Who Can Become a Texas Notary?

Compared to other states, Texas has few eligibility requirements to become a notary. Any applicant wishing to become a Texas notary must meet only three qualifications:

1. Be a Texas resident.

Texas notary law does not specify how long a person must reside in Texas to qualify to become a Texas notary. As long as you reside in Texas and have a physical address and claim Texas as your resident state, you are qualified to become a Texas notary.

2. Be 18 years of age or older.

If you are under 18 years of age, you do not qualify to become a notary, and your notary application will be rejected if received by the Texas Secretary of State before your 18th birthday.

3. Have no felony convictions.

You do not qualify to become a notary public if you were convicted of a crime involving moral turpitude or a felony and the conviction has become final, has not been set aside, and no pardon or certificate of restoration of citizenship rights has been granted. A crime involving moral turpitude includes the commission of a crime involving dishonesty, fraud, deceit, misrepresentation, deliberate violence, or moral depravity, or is a crime that reflects adversely on the applicant's honesty, trustworthiness, or fitness as a notary public. A class C type misdemeanor convictions is not considered a reason for ineligibility.

If you have a conviction that is set aside, you must attach to your application documentation regarding your criminal convictions to assist the Secretary of State’s office in determining qualification. Processing time for applications with criminal convictions is approximately four to six weeks.

If you have a conviction and it has been set aside, the American Association of Notaries will help you become a Texas notary. Click here to download the Texas notary application forms.

Legal Disclaimer: The American Association of Notaries seeks to provide timely articles for notaries to assist them with information for managing their notary businesses, enhancing their notary education, and securing their notary stamp and notary supplies. Every effort is made to provide accurate and complete information in the American Association of Notaries newsletters. However, we make no warrant, expressed or implied, and we do not represent, undertake, or guarantee that the information in the newsletter is correct, accurate, complete, or non-misleading. Information in this article is not intended as legal advice. We are not attorneys. We do not pretend to be attorneys. Though we will sometimes provide information regarding notaries' best practices, federal laws and statutes, and the laws and statutes of each state, we have gathered this information from a variety of sources and do not warrant its accuracy. In no event shall the American Association of Notaries, its employees, or contractors be liable to you for any claims, penalties, loss, damage, or expenses, howsoever arising, including, and without limitation, direct or indirect loss or consequential loss out of or in connection with the use of the information contained in the American Association of Notaries newsletters. It is your responsibility to know the appropriate notary laws governing your state. Notaries are advised to seek the advice of their states' notary authorities or attorneys in their state if they have legal questions. If a section of this disclaimer is determined by any court or other competent authority to be unlawful and/or unenforceable, the other sections of this disclaimer continue in effect.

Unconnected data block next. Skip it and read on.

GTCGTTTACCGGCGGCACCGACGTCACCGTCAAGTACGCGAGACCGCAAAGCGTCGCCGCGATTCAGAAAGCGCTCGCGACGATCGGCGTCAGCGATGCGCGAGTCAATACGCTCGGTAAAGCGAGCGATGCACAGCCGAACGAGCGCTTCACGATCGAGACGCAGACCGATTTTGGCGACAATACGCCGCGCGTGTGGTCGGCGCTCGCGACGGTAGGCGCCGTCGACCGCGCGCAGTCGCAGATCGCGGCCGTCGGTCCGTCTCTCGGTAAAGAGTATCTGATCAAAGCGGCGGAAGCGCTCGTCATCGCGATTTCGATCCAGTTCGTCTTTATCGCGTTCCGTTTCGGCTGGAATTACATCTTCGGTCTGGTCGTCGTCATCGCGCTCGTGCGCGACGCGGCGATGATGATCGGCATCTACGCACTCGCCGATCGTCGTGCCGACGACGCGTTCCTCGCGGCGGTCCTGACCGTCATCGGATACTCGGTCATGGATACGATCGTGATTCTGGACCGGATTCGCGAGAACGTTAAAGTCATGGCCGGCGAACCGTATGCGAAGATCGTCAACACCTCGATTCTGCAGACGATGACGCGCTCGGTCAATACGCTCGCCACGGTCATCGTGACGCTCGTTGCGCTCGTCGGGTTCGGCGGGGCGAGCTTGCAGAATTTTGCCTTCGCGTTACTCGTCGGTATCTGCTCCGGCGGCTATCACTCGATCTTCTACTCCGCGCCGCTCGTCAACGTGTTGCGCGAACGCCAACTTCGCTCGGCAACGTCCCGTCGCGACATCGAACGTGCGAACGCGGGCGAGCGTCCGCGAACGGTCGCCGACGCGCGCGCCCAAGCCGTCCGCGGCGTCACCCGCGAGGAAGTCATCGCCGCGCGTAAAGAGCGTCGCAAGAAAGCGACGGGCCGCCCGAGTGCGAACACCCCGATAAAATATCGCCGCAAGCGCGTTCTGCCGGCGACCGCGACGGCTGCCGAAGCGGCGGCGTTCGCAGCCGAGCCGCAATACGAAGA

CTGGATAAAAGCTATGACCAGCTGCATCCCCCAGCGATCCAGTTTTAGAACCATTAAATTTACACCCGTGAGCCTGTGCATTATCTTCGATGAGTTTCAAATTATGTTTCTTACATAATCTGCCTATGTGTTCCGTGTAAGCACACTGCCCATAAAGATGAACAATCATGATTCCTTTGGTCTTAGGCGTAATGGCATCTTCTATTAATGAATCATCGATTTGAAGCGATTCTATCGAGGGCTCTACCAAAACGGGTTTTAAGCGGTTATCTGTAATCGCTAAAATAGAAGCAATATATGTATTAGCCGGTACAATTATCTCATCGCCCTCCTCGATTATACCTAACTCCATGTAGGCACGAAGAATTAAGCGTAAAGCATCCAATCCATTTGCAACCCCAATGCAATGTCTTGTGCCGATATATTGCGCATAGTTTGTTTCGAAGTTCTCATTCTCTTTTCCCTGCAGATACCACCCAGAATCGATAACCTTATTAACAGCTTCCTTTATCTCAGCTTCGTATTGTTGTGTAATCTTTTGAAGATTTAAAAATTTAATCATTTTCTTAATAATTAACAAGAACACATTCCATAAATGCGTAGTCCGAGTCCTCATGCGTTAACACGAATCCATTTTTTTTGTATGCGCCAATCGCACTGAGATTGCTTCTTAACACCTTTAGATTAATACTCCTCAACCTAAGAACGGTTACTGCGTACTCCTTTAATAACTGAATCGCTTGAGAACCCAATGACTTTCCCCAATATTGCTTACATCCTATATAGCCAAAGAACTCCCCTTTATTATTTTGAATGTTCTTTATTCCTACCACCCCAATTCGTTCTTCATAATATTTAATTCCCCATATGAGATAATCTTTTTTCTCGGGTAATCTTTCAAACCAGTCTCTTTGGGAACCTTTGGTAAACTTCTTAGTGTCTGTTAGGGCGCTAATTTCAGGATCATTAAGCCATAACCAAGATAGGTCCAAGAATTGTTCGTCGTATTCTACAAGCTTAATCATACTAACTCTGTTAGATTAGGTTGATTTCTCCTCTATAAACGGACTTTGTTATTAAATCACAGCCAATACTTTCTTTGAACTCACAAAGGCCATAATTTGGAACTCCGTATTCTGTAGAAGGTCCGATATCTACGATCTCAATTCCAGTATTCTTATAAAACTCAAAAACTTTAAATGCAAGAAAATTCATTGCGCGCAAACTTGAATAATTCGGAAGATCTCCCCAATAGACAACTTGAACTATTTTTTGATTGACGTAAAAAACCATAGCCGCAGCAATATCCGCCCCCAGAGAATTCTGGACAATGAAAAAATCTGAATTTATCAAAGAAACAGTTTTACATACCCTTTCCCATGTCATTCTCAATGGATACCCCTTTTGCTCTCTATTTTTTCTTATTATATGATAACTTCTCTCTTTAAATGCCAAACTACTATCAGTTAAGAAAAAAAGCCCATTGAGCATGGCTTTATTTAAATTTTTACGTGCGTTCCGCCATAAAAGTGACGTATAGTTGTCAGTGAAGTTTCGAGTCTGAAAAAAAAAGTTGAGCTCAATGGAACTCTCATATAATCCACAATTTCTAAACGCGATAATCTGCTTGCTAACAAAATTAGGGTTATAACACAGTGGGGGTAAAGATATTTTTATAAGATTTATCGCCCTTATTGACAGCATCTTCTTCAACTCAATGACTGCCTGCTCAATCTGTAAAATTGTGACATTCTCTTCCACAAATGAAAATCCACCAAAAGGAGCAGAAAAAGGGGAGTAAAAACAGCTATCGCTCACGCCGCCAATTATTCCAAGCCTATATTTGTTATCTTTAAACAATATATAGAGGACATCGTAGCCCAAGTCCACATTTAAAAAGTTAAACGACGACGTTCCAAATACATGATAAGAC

Texas notary bonds and errors and omissions insurance policies provided by this insurance agency, the American Association of Notaries, Inc., are underwritten by Western Surety Company (established 1900). American Association of Notaries is owned by Kal Tabbara, a licensed insurance agent in Texas.

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